In my household, I’m responsible for making dinner most nights. My husband works late, so I usually keep a plate of whatever the kids and I had and heat it up for him when he gets home. He unfailingly thanks me and compliments the meal, even if it’s leftover chicken nuggets and a can of lentil soup.
I’ve never thought that much about this until recently, when I started taking an evening class. Now he makes dinner and saves me a plate, and I’m sorry to say that I forgot to thank him the first few times.
This got me thinking about gratitude in general. I’ve had long-term relationships in the past in which I didn’t really feel grateful about what my partner was doing, because they were doing so little to contribute to the household in the first place. It was hard to gin up some gratitude for the little they were doing—shirkers, basically. My husband is very can-do, both at work and at home, which is great, but sometimes I think, Why say thank you for something he should be doing, like cleaning, child care, or working hard? But he—who’s been in some bad relationships himself—always thanks me for the work I do, whether it’s vacuuming or an extra freelance job or a nice dinner. These are all things I “should” be doing too, as a mother and the other adult in the family. He doesn’t need to thank me, exactly, but he does anyway.
It turns out that expressing gratitude is, in fact, really important for a good marriage. A new study out of the University of Georgia, published in the Journal of Personal Relationships, shows that feeling appreciated and valued by your spouse is critical for a strong partnership.
Researchers surveyed 468 married couples about their communication, their finances, and their expressions of gratitude. They found that the expressions of gratitude were the best predictor of marital happiness.
Those expressions can also have a protective effect in conflict. The researchers found, when exploring “demand/withdraw” communication—when one partner demands something, criticizes or nags, and the other one withdraws in response—that feeling appreciated can protect against those kinds of negative interactions. If you have a solid foundation of both appreciating and feeling appreciated, you won’t immediately fly off the handle when your partner says, “Hey, did you forget to do the grocery shopping?”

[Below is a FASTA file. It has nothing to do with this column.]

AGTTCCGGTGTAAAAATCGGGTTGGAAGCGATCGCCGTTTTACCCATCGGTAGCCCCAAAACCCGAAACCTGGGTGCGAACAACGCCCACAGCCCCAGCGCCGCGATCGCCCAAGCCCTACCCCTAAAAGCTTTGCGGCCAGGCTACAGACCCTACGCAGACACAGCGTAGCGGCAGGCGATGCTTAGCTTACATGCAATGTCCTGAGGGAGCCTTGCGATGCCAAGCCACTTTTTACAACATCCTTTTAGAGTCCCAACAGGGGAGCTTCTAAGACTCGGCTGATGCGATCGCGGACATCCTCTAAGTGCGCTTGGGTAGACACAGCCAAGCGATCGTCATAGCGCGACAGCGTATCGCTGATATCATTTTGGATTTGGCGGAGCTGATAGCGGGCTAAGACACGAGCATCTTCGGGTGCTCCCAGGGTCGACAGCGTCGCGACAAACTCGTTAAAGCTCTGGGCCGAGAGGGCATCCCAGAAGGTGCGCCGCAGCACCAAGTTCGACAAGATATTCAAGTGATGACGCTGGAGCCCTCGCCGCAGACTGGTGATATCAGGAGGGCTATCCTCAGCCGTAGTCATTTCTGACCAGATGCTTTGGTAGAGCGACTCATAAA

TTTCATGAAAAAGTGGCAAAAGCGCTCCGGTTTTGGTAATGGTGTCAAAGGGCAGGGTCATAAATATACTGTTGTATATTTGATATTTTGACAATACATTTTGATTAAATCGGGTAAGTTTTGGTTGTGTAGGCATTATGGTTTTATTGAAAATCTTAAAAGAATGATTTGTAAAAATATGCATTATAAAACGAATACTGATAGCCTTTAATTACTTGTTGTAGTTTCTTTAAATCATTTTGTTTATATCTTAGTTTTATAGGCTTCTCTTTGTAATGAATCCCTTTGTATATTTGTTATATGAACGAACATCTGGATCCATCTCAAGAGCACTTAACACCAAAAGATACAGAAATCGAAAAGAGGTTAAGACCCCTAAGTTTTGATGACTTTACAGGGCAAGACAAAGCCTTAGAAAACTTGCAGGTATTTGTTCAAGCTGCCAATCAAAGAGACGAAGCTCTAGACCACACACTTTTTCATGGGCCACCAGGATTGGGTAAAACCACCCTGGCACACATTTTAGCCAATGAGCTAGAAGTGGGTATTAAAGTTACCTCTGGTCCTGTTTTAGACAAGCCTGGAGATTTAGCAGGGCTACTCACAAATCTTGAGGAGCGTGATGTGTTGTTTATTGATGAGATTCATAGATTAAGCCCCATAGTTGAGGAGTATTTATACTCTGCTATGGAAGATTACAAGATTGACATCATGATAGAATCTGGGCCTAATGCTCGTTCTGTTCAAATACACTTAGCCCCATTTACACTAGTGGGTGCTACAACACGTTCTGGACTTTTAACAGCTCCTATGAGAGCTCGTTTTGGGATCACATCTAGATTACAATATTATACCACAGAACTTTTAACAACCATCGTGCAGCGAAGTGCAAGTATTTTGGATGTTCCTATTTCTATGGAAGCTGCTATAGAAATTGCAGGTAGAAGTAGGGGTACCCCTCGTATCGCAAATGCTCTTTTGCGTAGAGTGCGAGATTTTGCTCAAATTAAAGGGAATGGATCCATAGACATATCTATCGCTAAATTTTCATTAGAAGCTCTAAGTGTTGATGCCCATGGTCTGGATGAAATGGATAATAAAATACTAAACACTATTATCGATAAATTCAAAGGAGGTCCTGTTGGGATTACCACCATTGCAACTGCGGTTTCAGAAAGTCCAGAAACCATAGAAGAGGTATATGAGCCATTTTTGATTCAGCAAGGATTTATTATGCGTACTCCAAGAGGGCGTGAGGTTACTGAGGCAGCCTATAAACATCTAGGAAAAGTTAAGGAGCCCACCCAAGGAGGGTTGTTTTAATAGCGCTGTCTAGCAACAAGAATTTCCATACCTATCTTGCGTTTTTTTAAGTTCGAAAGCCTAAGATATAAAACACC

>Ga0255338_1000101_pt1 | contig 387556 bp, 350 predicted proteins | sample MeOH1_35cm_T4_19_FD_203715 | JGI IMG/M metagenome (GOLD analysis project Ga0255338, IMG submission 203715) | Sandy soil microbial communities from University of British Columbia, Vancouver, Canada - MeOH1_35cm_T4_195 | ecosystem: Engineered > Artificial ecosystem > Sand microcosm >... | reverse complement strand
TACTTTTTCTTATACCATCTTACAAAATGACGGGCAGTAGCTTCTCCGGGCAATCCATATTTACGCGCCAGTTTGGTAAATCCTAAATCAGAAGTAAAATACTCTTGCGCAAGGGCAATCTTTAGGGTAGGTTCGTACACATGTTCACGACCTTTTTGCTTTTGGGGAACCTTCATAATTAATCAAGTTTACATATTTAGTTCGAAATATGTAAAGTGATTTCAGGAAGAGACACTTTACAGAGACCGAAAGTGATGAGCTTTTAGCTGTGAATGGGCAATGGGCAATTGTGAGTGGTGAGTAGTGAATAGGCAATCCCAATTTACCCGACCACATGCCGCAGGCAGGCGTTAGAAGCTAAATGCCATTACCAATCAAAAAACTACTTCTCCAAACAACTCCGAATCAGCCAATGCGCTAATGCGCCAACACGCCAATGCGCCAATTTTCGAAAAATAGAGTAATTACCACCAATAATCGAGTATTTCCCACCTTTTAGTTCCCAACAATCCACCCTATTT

The study also found that financial stress affected marriages negatively—no one needed a study to know that—but that voicing appreciation can mitigate the stress of navigating the money troubles. According to a UGA press release:
“‘When couples are stressed about making ends meet, they are more likely to engage in negative ways—they are more critical of each other and defensive, and they can even stop engaging or withdraw from each other, which can then lead to lower marital quality,’ [co-author Ted] Futris said.
“Gratitude, however, can interrupt this cycle and help couples overcome negative communication patterns in their relationship, patterns that may be a result of current stressors they are experiencing.”
I understand that expressing appreciation is important for everyone to feel good, but I’d wager that has to start with a partner who’s worth appreciating. In other words, forcing yourself to say “thank you” to a partner who took out the trash—but otherwise doesn’t do diddly-squat around the house—isn’t going to improve your marriage. What will improve your marriage is being married to someone who pulls their weight, and then some, and recognizes that you do the same.
This means I need to shape up a bit on the thank-you front. Sure, he should make dinner for me, just as I do for him. But the implicit in that “thank you” is the understanding that we recognize the big things and the small things that we do to make each other’s lives a little easier, that we’re a team, and that we care about each other’s well-being. I am grateful for that. I should say it.
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